Eric Nyakagwa @PeopleDailyKe
President Uhuru Kenyatta and Nasa leader Raila Odinga on Friday surprised the nation when they held talks at Harambee House and emerged to shake hands and announce the planned launch of a joint initiative dubbed the ‘Bridges to a New Kenyan Nation’.
The initiative will not only seek to drive a common agenda that would better the lives of Kenyans, but also address negative ethnicity, hate and divisions that have bedevilled the country in recent years, but which were worsened by the deep polarisation that followed last year’s hotly contested presidential election.
Though President Uhuru was declared the winner of the August 8 presidential election, Raila successfully petitioned his victory and the Supreme Court nullified the election on grounds of irregularities and illegalities in the tallying and transmission of results. The court ordered a fresh poll within 60 days.
However, Nasa issued a raft of what it termed “irreducible minimums”, which it demanded must be implemented to level the playing ground. In the end, Raila boycotted the October 26 repeat election, accusing the Independent Electoral and Boundaries Commission (IEBC) of stone-walling discussions on its demands.
Uhuru won the repeat poll and subsequently sworn in for a second term. Since then, calls by both local and international actors for the two sides to embrace dialogue and address issues surrounding the election, including reforming the country’s electoral architecture, had appeared futile, with President Uhuru and his deputy William Ruto insisting they can only engage in talks on development agenda.
On his part, Raila, while amenable to structured dialogue on, among other issues, what he calls electoral justice, had hitherto refused to recognise President Uhuru’s win. He continued to insist he was the winner of the August 8 poll and on January 30, took a mock oath and declaring himself the ‘people’s president’, which sparked a vicious government clampdown.
His latest position was that the country should hold another election in August after levelling the playing ground though, he has ben meeting resistance from his Nasa co-principals Kalonzo Musyoka, Moses Wetang’ula and Musalia Mudavadi.
Already, the President and his deputy have constituted the Cabinet and other plum positions largely rewarding their allies with key appointments. Even then, some felt something needs to be done to cool political temperatures in the country, which has negatively been impacting on the economy.
In a joint opinion piece, two former US ambassadors to Kenya Johnnie Carson and Michael Bellamy, while warning against an open confrontation with Nairobi, urged the Trump administration to work behind the scenes to ensure President Uhuru addresses the situation in the country.
However, the proposal was dismissed off-hand by Foreign Affairs Principal secretary Macharia Kamau. But the fact that the Uhuru-Raila meeting took place hours before US Secretary of State Rex Tillerson was to land in the country could mean Washington’s weight may have come to bear on the two leaders.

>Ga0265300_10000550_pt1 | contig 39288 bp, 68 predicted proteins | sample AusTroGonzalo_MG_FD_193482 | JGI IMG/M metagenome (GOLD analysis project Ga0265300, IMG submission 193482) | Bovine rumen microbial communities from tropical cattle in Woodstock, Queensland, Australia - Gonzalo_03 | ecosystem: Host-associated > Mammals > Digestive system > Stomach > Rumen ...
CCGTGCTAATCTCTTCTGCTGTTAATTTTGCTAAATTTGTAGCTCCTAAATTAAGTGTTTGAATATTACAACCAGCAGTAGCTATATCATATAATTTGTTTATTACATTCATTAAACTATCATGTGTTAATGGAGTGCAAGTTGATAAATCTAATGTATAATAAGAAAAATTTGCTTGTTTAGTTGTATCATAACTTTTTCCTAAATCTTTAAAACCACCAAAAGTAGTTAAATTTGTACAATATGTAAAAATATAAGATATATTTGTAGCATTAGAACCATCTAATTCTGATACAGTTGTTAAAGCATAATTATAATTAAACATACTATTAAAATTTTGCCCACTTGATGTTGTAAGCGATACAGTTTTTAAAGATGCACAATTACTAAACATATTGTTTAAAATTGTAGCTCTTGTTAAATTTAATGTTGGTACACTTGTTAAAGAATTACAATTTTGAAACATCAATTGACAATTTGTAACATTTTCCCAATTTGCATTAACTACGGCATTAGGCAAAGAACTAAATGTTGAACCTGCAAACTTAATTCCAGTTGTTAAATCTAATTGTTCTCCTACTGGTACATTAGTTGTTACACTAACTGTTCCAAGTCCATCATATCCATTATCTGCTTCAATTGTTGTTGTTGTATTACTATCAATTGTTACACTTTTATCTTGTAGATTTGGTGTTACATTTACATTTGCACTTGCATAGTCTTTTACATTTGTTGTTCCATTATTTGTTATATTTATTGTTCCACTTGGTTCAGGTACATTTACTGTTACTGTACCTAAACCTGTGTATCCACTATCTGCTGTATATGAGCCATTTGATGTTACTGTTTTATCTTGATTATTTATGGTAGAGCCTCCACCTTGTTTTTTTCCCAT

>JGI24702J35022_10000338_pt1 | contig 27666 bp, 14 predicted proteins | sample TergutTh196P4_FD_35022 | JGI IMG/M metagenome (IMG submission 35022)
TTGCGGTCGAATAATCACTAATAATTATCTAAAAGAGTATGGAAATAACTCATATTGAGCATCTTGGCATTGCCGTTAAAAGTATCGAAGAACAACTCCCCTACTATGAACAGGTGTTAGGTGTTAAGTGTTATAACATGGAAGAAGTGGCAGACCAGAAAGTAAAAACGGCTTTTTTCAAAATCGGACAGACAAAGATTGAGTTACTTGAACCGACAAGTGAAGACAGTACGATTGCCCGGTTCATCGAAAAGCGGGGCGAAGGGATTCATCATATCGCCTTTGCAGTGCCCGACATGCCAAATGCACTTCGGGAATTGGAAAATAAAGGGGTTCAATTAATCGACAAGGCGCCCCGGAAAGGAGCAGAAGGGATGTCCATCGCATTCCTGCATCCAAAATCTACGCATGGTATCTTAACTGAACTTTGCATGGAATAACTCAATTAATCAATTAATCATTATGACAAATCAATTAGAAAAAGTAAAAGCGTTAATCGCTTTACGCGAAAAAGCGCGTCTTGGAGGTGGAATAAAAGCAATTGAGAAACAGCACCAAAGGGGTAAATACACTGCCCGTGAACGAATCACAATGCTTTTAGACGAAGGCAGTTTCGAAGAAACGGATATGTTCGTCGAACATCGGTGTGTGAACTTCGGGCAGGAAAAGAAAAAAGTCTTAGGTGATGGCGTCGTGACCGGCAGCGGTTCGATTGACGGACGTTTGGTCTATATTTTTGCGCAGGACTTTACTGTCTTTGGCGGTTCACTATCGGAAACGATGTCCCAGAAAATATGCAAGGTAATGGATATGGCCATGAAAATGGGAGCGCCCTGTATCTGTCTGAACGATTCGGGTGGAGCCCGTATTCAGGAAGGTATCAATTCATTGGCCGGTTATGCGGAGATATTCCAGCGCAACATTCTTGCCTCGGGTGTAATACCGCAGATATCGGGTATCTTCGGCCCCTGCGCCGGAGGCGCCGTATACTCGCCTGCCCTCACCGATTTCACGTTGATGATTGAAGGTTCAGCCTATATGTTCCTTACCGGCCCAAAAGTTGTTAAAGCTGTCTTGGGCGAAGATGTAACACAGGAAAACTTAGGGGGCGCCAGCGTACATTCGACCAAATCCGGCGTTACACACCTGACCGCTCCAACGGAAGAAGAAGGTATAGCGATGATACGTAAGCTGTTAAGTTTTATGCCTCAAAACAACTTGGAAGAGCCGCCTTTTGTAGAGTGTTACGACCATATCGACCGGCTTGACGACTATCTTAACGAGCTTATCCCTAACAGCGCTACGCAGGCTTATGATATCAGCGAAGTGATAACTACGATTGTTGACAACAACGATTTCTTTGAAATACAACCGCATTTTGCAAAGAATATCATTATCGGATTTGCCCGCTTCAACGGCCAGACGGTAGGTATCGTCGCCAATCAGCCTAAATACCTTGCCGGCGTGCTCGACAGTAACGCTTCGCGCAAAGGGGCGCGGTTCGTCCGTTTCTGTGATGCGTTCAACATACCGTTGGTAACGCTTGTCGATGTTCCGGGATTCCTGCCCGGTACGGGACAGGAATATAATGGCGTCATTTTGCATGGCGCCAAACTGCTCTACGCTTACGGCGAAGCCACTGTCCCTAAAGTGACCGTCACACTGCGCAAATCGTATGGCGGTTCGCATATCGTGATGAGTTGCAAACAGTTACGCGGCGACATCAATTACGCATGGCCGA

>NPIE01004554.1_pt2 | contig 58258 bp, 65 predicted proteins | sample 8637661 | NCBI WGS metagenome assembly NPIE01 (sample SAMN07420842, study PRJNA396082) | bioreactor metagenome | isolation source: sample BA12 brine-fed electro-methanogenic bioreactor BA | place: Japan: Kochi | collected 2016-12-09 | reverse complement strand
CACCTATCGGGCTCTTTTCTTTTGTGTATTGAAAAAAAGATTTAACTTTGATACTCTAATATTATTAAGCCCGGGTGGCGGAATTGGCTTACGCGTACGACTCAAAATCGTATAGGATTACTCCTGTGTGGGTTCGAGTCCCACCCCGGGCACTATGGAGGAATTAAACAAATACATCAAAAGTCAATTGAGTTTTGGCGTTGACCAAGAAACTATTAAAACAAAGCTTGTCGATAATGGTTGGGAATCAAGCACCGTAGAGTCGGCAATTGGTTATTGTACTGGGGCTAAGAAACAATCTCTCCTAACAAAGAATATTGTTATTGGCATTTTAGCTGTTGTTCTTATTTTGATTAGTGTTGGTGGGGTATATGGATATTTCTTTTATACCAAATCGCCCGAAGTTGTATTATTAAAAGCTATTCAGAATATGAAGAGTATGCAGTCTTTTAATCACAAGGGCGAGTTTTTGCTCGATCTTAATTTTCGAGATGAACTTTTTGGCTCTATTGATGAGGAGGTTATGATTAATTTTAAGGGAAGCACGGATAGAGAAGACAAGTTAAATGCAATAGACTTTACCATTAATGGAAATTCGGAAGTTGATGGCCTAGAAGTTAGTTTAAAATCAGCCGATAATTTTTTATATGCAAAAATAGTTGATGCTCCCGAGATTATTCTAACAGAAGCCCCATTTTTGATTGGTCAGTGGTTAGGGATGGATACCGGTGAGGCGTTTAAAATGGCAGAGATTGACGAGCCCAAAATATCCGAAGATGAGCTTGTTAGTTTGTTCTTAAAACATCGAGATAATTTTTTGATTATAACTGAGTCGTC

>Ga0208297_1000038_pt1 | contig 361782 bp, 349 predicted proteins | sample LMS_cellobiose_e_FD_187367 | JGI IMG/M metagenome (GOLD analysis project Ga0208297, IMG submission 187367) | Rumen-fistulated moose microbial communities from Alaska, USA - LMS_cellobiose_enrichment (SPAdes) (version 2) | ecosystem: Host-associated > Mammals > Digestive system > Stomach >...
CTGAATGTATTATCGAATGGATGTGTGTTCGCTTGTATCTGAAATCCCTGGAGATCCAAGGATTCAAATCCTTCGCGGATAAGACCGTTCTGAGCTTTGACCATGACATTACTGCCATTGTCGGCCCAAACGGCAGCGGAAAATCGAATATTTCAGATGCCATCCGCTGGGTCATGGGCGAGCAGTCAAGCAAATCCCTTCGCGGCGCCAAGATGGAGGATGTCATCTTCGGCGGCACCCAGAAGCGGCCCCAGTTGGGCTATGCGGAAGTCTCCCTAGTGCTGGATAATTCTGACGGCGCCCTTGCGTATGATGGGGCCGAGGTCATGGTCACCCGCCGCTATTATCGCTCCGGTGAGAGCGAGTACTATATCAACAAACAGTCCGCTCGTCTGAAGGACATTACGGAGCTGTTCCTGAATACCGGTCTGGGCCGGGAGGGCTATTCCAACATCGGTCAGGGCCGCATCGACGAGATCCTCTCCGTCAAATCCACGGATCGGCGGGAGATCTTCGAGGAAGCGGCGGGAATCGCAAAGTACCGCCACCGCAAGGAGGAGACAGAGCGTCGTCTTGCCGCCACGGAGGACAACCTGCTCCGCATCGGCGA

During their historic talks, the two leaders agreed on an arrangement that would allow the Opposition to play a key role in government by driving both the development agenda, through the devolved governments, as well as tackling other issues central to national cohesion and reconciliation.
They agreed to form an office, which will be co-headed by Ambassador Martin Kamau and Raila’s legal advisor Paul Mwangi, and be staffed by advisors who would drive the new-found common agenda.
The team will be unveiled soon. The team will seek to end ethnic antagonism and competition, promote national ethos, enhance inclusivity, strengthen devolution by bringing together all governors regardless of political affiliation and end divisive elections.
Under the common agenda, the two leaders also agreed to address rising insecurity, tackle corruption, promote shared prosperity, protect the rights as well as nudge Kenyans to embrace responsibilities.
A glance look at the areas covered proves the determination by the two leaders to address the sad history of Kenyan politics where those in power enjoy the national cake to the exclusion of opponents. The presence of Raila’s daughter, Winnie, was also telling given the fact that she is emerging as a key cog in his political operations.
Observers will, however, be keenly watching how the other principals in Nasa, Mudadadi, Kalonzo and Wetang’ula and their backers would react to the new development. Raila’s ODM has in recent days been sending signals it was readying for a Nasa divorce.
This would best be seen in Parliament as the two leaders will need bi-partisan support to drive the common agenda that will include legal reforms and budgetary support.
However, key Jubilee leaders, among them DP Ruto, several Cabinet secretaries and National Assembly Majority Leader Aden Duale have hailed the initiative, signalling looming consensus by their side. More is expected to emerge from this surprise camaraderie than just the firm handshakes on the steps of Harambee House.